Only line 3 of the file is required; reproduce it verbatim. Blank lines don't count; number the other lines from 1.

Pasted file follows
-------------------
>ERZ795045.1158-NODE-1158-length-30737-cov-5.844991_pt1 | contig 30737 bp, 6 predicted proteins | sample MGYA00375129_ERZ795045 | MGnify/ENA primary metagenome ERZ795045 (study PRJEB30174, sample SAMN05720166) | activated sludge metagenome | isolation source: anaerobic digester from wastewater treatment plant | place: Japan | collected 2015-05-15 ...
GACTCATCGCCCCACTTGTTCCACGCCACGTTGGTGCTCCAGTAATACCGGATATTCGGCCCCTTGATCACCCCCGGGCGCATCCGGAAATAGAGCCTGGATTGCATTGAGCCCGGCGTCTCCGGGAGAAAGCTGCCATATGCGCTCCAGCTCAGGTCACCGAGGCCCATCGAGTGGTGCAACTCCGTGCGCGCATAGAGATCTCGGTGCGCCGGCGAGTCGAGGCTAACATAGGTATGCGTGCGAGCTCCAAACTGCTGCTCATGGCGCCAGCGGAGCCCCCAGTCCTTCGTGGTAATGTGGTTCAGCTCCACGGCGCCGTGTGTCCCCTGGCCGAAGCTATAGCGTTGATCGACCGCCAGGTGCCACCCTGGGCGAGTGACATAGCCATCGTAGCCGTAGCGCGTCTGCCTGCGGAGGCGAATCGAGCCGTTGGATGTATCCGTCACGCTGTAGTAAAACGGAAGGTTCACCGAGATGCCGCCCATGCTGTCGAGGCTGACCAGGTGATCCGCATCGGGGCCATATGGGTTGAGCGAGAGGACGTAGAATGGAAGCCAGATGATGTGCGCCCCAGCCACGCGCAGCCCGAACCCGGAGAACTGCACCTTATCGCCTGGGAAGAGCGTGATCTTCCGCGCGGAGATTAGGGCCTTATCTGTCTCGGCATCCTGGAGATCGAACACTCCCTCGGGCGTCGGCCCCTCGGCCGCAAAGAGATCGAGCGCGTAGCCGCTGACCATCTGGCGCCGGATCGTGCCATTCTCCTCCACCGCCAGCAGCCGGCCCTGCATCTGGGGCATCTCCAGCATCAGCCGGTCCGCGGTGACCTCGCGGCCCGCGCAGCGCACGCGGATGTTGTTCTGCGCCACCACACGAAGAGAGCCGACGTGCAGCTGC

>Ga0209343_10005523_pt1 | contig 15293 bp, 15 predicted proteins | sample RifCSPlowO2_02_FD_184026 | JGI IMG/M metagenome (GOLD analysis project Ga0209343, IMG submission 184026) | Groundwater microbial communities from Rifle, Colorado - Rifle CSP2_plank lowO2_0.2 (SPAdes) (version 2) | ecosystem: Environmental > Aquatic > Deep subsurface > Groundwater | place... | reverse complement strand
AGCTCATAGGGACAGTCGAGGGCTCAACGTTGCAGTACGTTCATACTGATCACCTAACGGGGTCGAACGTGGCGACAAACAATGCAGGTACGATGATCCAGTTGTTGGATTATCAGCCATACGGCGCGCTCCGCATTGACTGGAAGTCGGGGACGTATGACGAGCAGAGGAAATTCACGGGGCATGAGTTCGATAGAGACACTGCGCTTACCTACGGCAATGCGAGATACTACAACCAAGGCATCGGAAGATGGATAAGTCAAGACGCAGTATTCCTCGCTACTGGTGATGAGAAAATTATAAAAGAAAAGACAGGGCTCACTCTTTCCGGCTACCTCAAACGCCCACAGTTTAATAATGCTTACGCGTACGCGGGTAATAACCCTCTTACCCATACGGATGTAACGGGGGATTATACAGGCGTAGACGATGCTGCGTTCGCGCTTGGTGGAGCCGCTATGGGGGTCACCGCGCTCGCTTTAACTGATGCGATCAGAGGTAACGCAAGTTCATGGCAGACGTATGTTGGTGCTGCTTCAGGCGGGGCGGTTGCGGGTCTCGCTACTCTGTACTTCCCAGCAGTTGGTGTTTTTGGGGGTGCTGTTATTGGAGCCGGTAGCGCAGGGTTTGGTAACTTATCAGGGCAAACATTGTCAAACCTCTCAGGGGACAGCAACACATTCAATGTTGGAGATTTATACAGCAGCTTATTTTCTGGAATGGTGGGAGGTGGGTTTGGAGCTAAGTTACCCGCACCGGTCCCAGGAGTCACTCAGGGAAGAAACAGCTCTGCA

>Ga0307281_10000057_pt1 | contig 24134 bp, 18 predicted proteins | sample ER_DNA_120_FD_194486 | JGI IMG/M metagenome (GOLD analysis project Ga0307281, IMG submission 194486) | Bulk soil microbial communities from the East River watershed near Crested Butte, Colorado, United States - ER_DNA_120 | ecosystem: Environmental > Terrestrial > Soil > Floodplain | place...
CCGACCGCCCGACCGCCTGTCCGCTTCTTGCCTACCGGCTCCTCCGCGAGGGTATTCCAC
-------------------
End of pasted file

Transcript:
>Ga0209343_10005523_pt1 | contig 15293 bp, 15 predicted proteins | sample RifCSPlowO2_02_FD_184026 | JGI IMG/M metagenome (GOLD analysis project Ga0209343, IMG submission 184026) | Groundwater microbial communities from Rifle, Colorado - Rifle CSP2_plank lowO2_0.2 (SPAdes) (version 2) | ecosystem: Environmental > Aquatic > Deep subsurface > Groundwater | place... | reverse complement strand